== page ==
High-End Condos for the Luzon Building

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By Chris Kirkham and Dana Hedgpeth
Washington Post Staff Writers
Monday, September 25, 2006

The weathered, off-yellow Luzon apartment building on Pennsylvania Avenue has been vacant for more than a decade.

Condominiums and a Trader Joe's grocery store have sprung up steps away in the Foggy Bottom neighborhood, but the lot at 2501 Pennsylvania Ave. NW is overgrown. Rickety fire escapes and rusted balconies mar one of the last examples of late-19th-century middle-class apartment buildings in the District.

Owners have come and gone, none able to please the neighborhood or District preservation officials with their plans.

Early next month, District-based Intrepid Real Estate LLC will break ground on a condominium project that will incorporate the Luzon building and fill in the lots surrounding it -- some of the last vacant property along Pennsylvania Avenue.

Unlike many District condominium buildings with smaller units on the bottom floors and a few penthouses on top, Intrepid President John B. Mason plans to build a 16-unit, eight-story building filled with large units. He envisions a Fifth Avenue-style boutique building, with concierge service and elevators that open directly into the condos.

"This is America's main street; it's a monumental location," Mason said. "We wanted to design a building of monumental status."

Getting to this point wasn't easy. The Luzon building was designated a historic landmark in 1990, making demolition of the building nearly impossible. Previous owners had proposed more dense development or time shares, none of which would have brought the long-term residents that neighbors want.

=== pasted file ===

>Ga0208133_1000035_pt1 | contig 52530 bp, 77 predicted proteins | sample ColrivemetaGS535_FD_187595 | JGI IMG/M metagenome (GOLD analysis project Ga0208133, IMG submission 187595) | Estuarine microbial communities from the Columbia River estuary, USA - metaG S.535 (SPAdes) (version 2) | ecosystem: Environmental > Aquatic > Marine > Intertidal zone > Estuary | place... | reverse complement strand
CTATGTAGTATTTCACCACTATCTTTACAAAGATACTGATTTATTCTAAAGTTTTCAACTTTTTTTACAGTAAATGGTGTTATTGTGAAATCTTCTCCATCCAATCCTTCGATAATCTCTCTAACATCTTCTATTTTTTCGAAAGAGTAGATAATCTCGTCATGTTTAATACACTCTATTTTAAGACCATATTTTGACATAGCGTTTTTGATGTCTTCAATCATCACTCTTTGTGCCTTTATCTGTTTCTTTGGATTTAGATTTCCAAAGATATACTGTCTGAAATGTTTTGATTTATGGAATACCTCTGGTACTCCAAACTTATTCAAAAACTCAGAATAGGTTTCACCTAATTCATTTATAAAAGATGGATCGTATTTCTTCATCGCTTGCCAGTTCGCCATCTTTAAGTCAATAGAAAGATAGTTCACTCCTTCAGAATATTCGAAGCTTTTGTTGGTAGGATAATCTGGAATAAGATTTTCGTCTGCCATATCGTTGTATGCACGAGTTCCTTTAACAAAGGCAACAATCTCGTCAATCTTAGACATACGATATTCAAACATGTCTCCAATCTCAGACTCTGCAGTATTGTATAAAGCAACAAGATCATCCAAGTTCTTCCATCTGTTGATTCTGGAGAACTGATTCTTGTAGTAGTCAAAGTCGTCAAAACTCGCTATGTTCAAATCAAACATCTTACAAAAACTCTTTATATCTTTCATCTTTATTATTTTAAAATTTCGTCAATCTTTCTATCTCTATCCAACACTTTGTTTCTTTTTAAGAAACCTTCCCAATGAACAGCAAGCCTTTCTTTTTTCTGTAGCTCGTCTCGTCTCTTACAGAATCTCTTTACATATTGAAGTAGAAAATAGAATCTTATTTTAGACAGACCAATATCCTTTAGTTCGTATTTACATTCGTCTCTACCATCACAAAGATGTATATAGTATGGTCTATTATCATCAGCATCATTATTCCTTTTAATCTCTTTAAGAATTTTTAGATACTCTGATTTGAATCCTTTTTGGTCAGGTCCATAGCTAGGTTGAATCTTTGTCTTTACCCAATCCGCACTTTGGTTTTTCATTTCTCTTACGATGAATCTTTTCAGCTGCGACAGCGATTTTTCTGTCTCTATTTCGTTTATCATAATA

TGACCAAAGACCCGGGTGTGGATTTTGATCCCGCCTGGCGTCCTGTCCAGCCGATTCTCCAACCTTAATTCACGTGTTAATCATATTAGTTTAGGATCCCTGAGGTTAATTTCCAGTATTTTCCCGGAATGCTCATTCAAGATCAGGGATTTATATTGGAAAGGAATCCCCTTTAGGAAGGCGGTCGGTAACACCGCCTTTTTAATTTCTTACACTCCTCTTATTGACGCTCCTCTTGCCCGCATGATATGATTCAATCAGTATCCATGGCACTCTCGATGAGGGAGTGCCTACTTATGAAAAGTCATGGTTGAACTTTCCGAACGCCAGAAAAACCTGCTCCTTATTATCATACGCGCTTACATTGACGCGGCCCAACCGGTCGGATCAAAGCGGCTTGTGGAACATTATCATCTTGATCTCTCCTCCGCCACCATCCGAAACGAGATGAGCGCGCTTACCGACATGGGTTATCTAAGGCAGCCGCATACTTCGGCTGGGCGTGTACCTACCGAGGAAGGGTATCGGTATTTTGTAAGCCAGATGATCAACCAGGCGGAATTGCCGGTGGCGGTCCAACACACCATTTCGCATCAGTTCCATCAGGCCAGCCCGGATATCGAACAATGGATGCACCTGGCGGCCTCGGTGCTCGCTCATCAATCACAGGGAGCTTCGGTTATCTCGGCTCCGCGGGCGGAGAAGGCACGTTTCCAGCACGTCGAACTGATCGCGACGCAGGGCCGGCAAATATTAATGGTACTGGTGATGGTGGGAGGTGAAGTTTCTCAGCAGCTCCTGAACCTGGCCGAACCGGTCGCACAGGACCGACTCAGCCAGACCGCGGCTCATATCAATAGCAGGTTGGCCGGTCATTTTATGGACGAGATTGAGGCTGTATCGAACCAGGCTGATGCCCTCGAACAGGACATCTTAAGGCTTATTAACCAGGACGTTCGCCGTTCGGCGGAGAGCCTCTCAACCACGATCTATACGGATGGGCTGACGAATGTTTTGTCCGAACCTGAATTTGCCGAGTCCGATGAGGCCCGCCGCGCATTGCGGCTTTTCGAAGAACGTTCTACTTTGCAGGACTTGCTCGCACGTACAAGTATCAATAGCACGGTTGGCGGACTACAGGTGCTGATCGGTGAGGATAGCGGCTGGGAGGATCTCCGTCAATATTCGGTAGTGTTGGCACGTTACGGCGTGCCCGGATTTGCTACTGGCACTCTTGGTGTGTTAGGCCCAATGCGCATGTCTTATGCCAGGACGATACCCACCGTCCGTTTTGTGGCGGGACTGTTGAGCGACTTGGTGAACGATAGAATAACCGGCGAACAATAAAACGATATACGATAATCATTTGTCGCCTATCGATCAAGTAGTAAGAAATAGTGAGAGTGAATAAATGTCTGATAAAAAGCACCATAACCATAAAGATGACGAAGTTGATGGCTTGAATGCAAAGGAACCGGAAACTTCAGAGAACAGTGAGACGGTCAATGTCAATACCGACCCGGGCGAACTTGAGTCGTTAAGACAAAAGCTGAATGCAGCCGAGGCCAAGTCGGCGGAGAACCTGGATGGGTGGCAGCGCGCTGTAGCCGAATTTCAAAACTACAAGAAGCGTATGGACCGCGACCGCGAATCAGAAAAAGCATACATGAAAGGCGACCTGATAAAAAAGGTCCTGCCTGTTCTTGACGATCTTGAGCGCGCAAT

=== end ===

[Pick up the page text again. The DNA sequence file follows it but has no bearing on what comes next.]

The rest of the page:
But the crumbling building was becoming more of an eyesore every year.

"Many people had become impatient for some kind of development," said Richard J. Price, who served on the advisory neighborhood commission in Foggy Bottom.

After months of back-and-forth with the District's Historic Preservation Review Board and neighborhood activists, Mason settled on a plan that would preserve the facade at the corner of 25th Street and Pennsylvania Avenue.

"It had been a long-standing controversy in the neighborhood," said Tersh Boasberg, chairman of the review board. "It finally worked out, with a lot of pulling and tugging and hemming and hawing."

Mason will renovate the brick exterior of the Luzon, demolish the back side and add additions on both sides. After Mason found old photographs that showed a bell tower at the top of the Luzon building, the preservation board asked him to install one.


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© 2006 The Washington Post Company

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